Sir Ed Davey (pictured) said an informal electoral pact with Labour was simply 'rational behaviour' and it made sense for both parties to put their resources where they had the best chance of winning
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Lib Dem leader Sir Ed Davey hints at pact with Labour to oust Tories at the next election

  • Lib Dem leader’s comments could be interpreted as call for coalition with Labour
  • Polling suggested Boris Johnson would lose almost all key seats needed to win
  • Of the 88 battleground constituencies in the Red Wall, just three would stay Tory

The Liberal Democrats would work with other parties at the next election to form an alternative government, leader Sir Ed Davey said yesterday.

In comments that could be interpreted as a call for a coalition with the Labour Party, he proposed a parliament in which ‘different parties put their ideas together’.

He said an informal electoral pact with Labour was simply ‘rational behaviour’ and it made sense for both parties to put their resources where they had the best chance of winning.

It came as polling suggested Boris Johnson would lose almost all the key seats he needs to win at the next election to stay in power.

Of the 88 ‘battleground’ constituencies – those Red Wall seats the Tories won from Labour in 2019 or others with a slim majority – just three would remain Tory, according to YouGov.

In Wales, every Conservative battleground seat would be lost, while Mr Johnson’s Uxbridge and South Ruislip seat would fall into Labour hands.

Sir Ed Davey (pictured) said an informal electoral pact with Labour was simply 'rational behaviour' and it made sense for both parties to put their resources where they had the best chance of winning

Sir Ed Davey (pictured) said an informal electoral pact with Labour was simply ‘rational behaviour’ and it made sense for both parties to put their resources where they had the best chance of winning

Of the 88 'battleground' constituencies ¿ those Red Wall seats the Tories won from Labour in 2019 or others with a slim majority ¿ just three would remain Tory, according to YouGov. (Pictured: Sir Keir Starmer)

Of the 88 ‘battleground’ constituencies – those Red Wall seats the Tories won from Labour in 2019 or others with a slim majority – just three would remain Tory, according to YouGov. (Pictured: Sir Keir Starmer) 

The Prime Minister’s deputy chief of staff, David Canzini, has told 60 Tory Red Wall MPs to prepare for a general election in 2023, according to The Daily Telegraph.

Sir Ed, a minister in the Tory-Lib Dem Coalition of 2010-2015, told the Politics Home website yesterday that forming an alternative government with other parties could oust the Tories.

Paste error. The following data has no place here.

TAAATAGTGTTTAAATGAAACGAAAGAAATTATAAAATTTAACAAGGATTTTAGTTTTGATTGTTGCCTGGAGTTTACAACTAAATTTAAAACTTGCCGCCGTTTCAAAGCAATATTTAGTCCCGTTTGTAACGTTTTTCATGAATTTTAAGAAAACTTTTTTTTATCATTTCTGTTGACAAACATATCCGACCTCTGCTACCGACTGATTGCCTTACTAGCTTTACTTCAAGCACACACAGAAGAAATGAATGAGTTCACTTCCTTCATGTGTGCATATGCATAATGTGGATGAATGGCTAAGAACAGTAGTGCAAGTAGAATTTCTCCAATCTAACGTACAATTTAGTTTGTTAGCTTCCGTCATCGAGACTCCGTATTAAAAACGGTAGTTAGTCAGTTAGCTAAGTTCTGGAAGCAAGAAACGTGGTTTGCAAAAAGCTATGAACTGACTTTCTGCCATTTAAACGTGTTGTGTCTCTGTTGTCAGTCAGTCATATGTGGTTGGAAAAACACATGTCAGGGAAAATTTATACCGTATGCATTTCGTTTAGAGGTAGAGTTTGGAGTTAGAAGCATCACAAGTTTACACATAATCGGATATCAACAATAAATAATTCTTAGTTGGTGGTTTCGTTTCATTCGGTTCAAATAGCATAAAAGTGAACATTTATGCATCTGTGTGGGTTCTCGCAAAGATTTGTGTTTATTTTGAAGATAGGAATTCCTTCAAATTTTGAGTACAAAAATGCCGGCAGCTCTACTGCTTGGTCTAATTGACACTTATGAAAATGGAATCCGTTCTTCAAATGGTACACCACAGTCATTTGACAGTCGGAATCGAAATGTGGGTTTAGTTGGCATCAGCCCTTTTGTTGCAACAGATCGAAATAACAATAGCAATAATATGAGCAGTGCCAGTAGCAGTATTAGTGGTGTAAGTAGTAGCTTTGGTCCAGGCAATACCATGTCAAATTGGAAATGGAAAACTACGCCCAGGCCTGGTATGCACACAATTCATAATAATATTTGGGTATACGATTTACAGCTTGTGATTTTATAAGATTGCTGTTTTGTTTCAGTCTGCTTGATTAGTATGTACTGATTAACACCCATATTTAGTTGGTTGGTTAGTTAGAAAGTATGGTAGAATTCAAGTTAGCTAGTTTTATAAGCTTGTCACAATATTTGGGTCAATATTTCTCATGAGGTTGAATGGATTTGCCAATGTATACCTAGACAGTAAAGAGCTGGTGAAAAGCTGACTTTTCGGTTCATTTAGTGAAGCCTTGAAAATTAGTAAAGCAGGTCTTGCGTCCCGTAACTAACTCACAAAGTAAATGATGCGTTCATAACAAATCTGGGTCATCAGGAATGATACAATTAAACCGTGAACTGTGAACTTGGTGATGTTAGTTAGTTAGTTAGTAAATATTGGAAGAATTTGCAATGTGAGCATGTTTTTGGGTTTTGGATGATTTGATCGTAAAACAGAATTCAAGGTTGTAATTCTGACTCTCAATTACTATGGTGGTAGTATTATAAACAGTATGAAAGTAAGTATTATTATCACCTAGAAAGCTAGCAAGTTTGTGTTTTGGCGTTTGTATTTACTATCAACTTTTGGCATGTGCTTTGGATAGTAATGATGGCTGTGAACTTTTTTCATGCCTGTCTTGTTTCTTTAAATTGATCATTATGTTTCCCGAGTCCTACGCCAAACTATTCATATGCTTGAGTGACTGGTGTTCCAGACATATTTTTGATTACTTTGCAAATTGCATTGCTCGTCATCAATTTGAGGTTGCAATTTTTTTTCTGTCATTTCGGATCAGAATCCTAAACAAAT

He said he wanted to replace the Tories with a ‘parliament where maybe different parties put their ideas together and we work for the national interest’.

The Lib Dem leader said it wasn’t necessary to strike a formal deal to make a meaningful change, adding: ‘You can exercise power and influence, in my experience, in a whole series of ways in Parliament. 

‘And if no party has an overall majority you can exercise influence in many, many ways.’

He said he wanted to win enough seats at an election to help build a Parliament to replace what he called an ‘indecent Government’.

Sir Ed said there had been no formal discussions with Labour about an election pact or a coalition, but he added that the ‘key thing for me’ at the next election was to ensure he had enough MPs to influence who is in No10.

However, he said he wouldn’t put a ceiling on his ambition given recent by-election successes in Chesham and North Shropshire, and a strong performance in May’s local elections.

He said: ‘The key thing for me is to make sure we have the numbers [of Lib Dem MPs] to be able to influence that so we can move away from this, frankly, indecent government that’s got no moral authority, that’s got no plan for our country and replace it with a parliament where maybe different parties put their ideas together and we work for the national interest, rather than from an interest which seems to be how do we keep Boris Johnson in No10, which I think is proving increasingly obviously against the national interest.’

Sir Ed said there had been no formal discussions with Labour about an election pact or a coalition, but he added that the 'key thing for me' at the next election was to ensure he had enough MPs to influence who is in No10. (Pictured: PM Johnson)

Sir Ed said there had been no formal discussions with Labour about an election pact or a coalition, but he added that the ‘key thing for me’ at the next election was to ensure he had enough MPs to influence who is in No10. (Pictured: PM Johnson)

There are reports that Labour is holding back in the Tiverton and Honiton by-election in Devon next month in a move that would give the Liberal Democrats a better chance of victory over the Tories. 

Conservative Party chairman Oliver Dowden accused both parties of working together by not standing in seats where the other had a better chance.

Labour and the Liberal Democrats denied this.

Sir Ed said his party did intend to ‘take on Labour in areas where we can think we can beat them. If you’re a business that’s what you go for, where you think your biggest market is.’ 

But he added: ‘If you’re an individual, you go where you think you can be more successful. It’s just rational.’

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